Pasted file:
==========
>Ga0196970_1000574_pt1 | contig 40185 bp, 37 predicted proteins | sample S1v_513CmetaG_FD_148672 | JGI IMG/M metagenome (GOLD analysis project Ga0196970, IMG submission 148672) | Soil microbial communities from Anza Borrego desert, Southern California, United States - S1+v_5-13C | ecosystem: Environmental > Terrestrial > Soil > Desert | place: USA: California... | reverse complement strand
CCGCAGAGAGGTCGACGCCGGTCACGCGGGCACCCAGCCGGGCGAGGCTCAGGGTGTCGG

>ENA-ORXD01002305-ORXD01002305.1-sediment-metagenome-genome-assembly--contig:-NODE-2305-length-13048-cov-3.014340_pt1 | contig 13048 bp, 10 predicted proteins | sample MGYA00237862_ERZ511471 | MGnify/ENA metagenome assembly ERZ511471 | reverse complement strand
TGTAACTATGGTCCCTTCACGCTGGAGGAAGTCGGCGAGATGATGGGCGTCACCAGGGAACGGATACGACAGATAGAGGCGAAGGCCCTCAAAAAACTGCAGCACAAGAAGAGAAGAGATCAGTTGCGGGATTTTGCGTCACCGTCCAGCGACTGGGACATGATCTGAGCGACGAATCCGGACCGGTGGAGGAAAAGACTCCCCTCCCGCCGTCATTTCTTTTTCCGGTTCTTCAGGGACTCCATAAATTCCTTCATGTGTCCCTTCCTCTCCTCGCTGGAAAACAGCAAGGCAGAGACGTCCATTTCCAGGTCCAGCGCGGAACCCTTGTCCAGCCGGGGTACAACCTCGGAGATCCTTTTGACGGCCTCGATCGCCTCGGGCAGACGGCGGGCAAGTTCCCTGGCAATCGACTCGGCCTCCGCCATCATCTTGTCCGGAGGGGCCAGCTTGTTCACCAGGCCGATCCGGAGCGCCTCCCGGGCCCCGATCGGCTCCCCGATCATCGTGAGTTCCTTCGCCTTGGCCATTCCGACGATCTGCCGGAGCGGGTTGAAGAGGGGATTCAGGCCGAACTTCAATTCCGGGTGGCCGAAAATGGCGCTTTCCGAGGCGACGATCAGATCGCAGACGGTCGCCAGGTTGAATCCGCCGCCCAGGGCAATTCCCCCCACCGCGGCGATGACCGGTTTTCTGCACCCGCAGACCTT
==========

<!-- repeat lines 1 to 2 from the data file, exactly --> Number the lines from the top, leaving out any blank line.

>Ga0196970_1000574_pt1 | contig 40185 bp, 37 predicted proteins | sample S1v_513CmetaG_FD_148672 | JGI IMG/M metagenome (GOLD analysis project Ga0196970, IMG submission 148672) | Soil microbial communities from Anza Borrego desert, Southern California, United States - S1+v_5-13C | ecosystem: Environmental > Terrestrial > Soil > Desert | place: USA: California... | reverse complement strand
CCGCAGAGAGGTCGACGCCGGTCACGCGGGCACCCAGCCGGGCGAGGCTCAGGGTGTCGG